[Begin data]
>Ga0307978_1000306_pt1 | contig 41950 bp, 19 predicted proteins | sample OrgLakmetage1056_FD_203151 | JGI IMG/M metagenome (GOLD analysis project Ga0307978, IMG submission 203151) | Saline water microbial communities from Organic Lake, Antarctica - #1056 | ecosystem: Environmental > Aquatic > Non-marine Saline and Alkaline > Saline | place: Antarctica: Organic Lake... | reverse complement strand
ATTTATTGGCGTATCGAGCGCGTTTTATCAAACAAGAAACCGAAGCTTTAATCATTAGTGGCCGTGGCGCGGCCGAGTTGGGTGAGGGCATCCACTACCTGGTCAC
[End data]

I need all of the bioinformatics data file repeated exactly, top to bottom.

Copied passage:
>Ga0307978_1000306_pt1 | contig 41950 bp, 19 predicted proteins | sample OrgLakmetage1056_FD_203151 | JGI IMG/M metagenome (GOLD analysis project Ga0307978, IMG submission 203151) | Saline water microbial communities from Organic Lake, Antarctica - #1056 | ecosystem: Environmental > Aquatic > Non-marine Saline and Alkaline > Saline | place: Antarctica: Organic Lake... | reverse complement strand
ATTTATTGGCGTATCGAGCGCGTTTTATCAAACAAGAAACCGAAGCTTTAATCATTAGTGGCCGTGGCGCGGCCGAGTTGGGTGAGGGCATCCACTACCTGGTCAC